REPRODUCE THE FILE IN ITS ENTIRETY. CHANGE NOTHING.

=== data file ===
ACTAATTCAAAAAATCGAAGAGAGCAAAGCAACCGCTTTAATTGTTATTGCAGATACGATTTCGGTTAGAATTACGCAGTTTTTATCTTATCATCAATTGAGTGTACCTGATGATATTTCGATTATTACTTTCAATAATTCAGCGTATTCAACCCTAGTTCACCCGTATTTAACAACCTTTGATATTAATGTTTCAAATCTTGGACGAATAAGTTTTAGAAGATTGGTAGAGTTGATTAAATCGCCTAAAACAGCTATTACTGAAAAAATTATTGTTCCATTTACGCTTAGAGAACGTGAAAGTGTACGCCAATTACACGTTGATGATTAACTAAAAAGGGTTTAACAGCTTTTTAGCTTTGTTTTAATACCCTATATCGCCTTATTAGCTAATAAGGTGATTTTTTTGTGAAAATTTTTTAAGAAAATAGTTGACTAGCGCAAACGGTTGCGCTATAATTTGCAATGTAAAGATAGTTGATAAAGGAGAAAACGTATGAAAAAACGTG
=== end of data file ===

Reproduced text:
ACTAATTCAAAAAATCGAAGAGAGCAAAGCAACCGCTTTAATTGTTATTGCAGATACGATTTCGGTTAGAATTACGCAGTTTTTATCTTATCATCAATTGAGTGTACCTGATGATATTTCGATTATTACTTTCAATAATTCAGCGTATTCAACCCTAGTTCACCCGTATTTAACAACCTTTGATATTAATGTTTCAAATCTTGGACGAATAAGTTTTAGAAGATTGGTAGAGTTGATTAAATCGCCTAAAACAGCTATTACTGAAAAAATTATTGTTCCATTTACGCTTAGAGAACGTGAAAGTGTACGCCAATTACACGTTGATGATTAACTAAAAAGGGTTTAACAGCTTTTTAGCTTTGTTTTAATACCCTATATCGCCTTATTAGCTAATAAGGTGATTTTTTTGTGAAAATTTTTTAAGAAAATAGTTGACTAGCGCAAACGGTTGCGCTATAATTTGCAATGTAAAGATAGTTGATAAAGGAGAAAACGTATGAAAAAACGTG